Press Release: Let Me Down Easy

For Immediate Release: August 4, 2008
Contact: Kati Mitchell 617-496-2000 x8841

American Repertory Theater


Let Me Down Easy

written and performed by Anna Deavere Smith

September 12 — October 11

Loeb Stage

Cambridge, Mass. — The American Repertory Theater is pleased to welcome the return of Anna Deavere Smith, presenting her latest production Let Me Down Easy.  The production is directed by Eric Ting, with new musical elements composed by Joshua Redman, sets by David Rockwell, costumes by Anne Hould-Ward, and projections by Jan Hartley.  The production runs at the Loeb Drama Center from Friday, September 12 through Sunday,  October 11, and will be available for press viewing on Tuesday, September 16 (please note that this date is different from our usual press opening date).

“Anna Deavere Smith is the ultimate impressionist: she does people's souls.” — The New York Times

Well known to the Boston/Cambridge community as the creator of Fires in the Mirror, Twilight: Los Angeles, 1992, and the Institute on the Arts & Civic Dialogue, Anna Deavere Smith is one of the most acclaimed and provocative writers, performers, and creative figures of our time.  Her latest production, Let Me Down Easy — part of her ongoing series called ON THE ROAD: A SEARCH FOR AMERICAN CHARACTER — is a journey in search of human qualities that are too seldom in the news – compassion, generosity, and grace in the face of a complex world.

The project began with an invitation from the Yale School of Medicine for Ms. Smith to interview doctors and patients and to create a performance based on the interviews for the Medical School’s lecture series, known as “grand rounds.”   The success of that performance initiated a longer journey for Ms. Smith, who began to investigate the resilience and vulnerability of the human body and spirit. Her quest took her to several places — Rwanda to talk to survivors of the genocide, to New Orleans after Hurricane Katrina, and to the M.D. Anderson Cancer Center in Houston.  Her collection of interviews with doctors, patients, physicists, musicians, athletes, journalists, philosophers, health care professionals, and religious leaders are the source of this play.  Channeling a dramatic range of interview subjects, Anna Deavere Smith asks a question for our age: how do we pursue grace and kindness in a competitive and sometimes distressing world? Generous and powerful in its vision, Let Me Down Easy is a virtuosic exploration of the resourcefulness of the human spirit.

Anna Deavere Smith is a Tony Award and Pulitzer Prize nominated writer, performer, and professor.  She is best known for her "documentary theater" style in plays such as Fires in the Mirror and Twilight: Los Angeles, 1992, both of which featured Smith as the sole performer of multiple and diverse characters, focusing on the circumstances of the two highly publicized riots. Both of these plays were constructed using material solely from interviews and archival pieces. House Arrest in 2000 and Let Me Down Easy in 2008 continue in this style.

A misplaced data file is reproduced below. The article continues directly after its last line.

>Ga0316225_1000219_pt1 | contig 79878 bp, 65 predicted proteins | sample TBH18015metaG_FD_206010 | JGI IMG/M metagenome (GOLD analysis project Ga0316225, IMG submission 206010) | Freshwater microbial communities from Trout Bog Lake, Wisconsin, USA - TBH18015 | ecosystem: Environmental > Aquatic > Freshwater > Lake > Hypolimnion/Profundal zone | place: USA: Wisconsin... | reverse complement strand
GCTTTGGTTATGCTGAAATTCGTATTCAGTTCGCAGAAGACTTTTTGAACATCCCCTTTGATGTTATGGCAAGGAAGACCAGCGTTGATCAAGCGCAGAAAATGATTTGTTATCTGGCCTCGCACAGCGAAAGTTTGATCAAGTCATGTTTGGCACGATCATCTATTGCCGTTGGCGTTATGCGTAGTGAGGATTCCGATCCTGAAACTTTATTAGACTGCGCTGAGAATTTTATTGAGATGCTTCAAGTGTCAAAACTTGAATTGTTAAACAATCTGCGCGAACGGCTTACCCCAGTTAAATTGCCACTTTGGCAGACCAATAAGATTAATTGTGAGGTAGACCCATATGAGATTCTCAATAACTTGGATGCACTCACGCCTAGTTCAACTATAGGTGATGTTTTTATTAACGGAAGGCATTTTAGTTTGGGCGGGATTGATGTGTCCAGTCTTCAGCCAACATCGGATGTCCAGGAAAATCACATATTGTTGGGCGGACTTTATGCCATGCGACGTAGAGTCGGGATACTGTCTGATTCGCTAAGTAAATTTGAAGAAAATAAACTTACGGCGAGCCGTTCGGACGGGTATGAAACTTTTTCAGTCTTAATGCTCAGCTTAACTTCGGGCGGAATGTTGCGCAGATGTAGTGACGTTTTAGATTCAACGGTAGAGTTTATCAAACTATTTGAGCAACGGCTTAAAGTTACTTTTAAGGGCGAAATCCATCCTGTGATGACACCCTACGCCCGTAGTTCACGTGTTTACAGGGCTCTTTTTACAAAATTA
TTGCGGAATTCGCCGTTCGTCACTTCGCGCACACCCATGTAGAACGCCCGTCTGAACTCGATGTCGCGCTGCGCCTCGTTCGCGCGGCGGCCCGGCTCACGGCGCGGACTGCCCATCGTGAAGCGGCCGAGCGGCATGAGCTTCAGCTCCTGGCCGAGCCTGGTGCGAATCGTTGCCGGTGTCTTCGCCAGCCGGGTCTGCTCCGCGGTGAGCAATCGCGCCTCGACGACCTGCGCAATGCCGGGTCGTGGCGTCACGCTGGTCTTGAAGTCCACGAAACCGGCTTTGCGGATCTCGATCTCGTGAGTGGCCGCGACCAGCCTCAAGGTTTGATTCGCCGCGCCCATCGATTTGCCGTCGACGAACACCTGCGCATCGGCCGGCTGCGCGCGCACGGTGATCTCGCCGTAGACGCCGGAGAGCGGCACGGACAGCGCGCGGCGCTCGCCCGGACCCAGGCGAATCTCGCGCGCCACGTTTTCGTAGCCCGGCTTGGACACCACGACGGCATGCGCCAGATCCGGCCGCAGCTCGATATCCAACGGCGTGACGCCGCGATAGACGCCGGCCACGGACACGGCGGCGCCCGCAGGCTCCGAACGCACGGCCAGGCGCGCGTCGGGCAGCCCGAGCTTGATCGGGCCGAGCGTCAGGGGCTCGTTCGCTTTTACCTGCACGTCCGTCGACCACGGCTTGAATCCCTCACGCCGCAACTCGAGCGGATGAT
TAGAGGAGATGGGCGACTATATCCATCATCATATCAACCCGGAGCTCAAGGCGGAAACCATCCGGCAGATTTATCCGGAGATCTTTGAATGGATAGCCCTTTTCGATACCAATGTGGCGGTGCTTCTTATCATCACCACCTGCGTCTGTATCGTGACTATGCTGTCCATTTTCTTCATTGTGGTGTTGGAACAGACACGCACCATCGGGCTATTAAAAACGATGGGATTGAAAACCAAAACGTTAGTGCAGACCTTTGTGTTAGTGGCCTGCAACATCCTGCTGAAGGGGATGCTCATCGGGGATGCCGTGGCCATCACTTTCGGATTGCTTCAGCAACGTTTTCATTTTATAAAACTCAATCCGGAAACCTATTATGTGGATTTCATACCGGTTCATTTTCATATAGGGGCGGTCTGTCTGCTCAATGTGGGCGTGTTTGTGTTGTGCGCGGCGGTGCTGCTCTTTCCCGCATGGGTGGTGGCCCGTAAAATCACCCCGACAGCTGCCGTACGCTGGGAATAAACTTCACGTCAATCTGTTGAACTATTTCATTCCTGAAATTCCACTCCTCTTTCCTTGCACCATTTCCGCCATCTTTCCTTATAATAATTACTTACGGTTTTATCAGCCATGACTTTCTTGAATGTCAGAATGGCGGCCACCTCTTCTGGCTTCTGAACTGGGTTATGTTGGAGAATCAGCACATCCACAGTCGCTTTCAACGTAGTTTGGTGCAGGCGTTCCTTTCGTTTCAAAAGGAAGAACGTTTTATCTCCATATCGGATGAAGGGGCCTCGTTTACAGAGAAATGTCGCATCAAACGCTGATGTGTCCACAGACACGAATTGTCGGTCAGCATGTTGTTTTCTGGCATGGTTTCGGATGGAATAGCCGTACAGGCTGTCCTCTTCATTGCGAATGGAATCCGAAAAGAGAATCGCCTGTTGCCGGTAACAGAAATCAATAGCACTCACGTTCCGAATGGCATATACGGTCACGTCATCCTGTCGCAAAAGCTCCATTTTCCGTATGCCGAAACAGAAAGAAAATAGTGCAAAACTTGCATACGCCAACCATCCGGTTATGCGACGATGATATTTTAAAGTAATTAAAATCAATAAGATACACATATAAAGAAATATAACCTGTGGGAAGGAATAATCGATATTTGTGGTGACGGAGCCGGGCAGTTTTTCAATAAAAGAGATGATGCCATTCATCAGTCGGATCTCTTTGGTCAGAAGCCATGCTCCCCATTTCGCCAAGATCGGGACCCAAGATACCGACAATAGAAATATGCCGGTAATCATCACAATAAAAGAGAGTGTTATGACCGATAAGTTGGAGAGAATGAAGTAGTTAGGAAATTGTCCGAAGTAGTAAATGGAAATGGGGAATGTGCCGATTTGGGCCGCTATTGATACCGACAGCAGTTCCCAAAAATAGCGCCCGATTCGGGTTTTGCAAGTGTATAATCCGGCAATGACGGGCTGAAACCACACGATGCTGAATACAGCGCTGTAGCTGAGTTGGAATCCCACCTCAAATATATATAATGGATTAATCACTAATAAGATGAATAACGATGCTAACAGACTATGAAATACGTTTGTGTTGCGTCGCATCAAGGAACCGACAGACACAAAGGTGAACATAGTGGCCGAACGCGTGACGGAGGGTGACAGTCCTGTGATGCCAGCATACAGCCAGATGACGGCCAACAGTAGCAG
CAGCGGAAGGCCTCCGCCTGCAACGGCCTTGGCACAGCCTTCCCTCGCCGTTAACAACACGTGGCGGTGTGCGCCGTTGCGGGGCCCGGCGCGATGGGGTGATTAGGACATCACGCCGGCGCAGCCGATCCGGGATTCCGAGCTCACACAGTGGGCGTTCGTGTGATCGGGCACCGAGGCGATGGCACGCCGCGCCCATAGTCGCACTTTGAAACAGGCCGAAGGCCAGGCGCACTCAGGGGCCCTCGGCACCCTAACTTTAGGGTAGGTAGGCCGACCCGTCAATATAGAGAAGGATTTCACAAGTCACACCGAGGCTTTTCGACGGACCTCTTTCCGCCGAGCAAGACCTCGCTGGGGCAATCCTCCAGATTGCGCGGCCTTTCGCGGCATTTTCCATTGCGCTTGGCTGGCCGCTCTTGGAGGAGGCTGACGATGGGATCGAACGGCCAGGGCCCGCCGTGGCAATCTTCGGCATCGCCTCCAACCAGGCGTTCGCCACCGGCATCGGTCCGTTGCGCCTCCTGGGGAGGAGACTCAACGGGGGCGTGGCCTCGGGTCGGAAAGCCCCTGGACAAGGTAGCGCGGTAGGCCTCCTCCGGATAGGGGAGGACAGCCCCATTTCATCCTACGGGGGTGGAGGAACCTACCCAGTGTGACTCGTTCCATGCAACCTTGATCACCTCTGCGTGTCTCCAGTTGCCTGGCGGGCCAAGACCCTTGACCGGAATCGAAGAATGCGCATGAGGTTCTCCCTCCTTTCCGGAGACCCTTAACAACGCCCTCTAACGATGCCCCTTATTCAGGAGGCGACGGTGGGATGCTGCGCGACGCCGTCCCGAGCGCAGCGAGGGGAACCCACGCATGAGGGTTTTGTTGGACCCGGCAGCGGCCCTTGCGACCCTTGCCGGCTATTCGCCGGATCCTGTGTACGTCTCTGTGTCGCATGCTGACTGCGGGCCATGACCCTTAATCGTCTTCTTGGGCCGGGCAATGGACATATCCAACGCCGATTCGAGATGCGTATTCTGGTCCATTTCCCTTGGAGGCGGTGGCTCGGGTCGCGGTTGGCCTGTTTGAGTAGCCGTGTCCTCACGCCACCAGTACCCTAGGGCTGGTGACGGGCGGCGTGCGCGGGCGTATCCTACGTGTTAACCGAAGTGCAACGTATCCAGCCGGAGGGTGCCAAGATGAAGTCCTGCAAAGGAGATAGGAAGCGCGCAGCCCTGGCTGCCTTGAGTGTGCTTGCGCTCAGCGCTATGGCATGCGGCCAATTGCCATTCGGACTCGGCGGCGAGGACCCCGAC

Ms. Smith was last seen in performance at the A.R.T. in the sold-out run of Fires in the Mirror in 1992.  In 1998, aided by a grant from the Ford Foundation, she created the Institute on the Arts & Civic Dialogue at Harvard under the joint sponsorship of the A.R.T. and the W.E.B. Du Bois Institute for African American Studies. The three-year program explored ways in which artists from all disciplines, in association with scholars and community leaders, can enhance public discussions of vital social issues.  The Institute convened during the summers of 1998, 1999, and 2000 in Cambridge.

She appeared in several films, including Jonathan Demme’s upcoming film Rachel Getting Married, as well as The Human Stain, Philadelphia, and The American President, and had recurring roles on The West Wing and The Practice.  As a dramatist Smith was nominated for the Pulitzer Prize for Drama for Fires in the Mirror, which won her a Drama Desk Award for Outstanding One-Person Show.  She was nominated for Best Actress and Best Play Tony Awards in 1994 for Twilight; it won a Drama Desk Award for Outstanding Solo Performance and a Theater World Award.  Smith was one of the 1996 recipients of a MacArthur Fellowship, often referred to as the "genius grant."  She also won a 2006 Fletcher Foundation Fellowship for her contribution to civil rights issues as well as a 2008 Matrix Award from New York Women in Communications. Inc.

Smith teaches in the Department of Performance Studies at the Tisch School of the Arts at New York University, and also teaches at NYU School of Law. In 2000 Smith published her first book, Talk to Me: Travels in Media and Politics.  In 2006 she released another, Letters to a Young Artist: Straight-up Advice on Making a Life in the Arts-For Actors, Performers, Writers, and Artists of Every Kind.

Let Me Down Easy was first produced as series of staged readings at the Zachary Scott Theater in Austin, followed by a production last winter at the Long Wharf Theater in New Haven.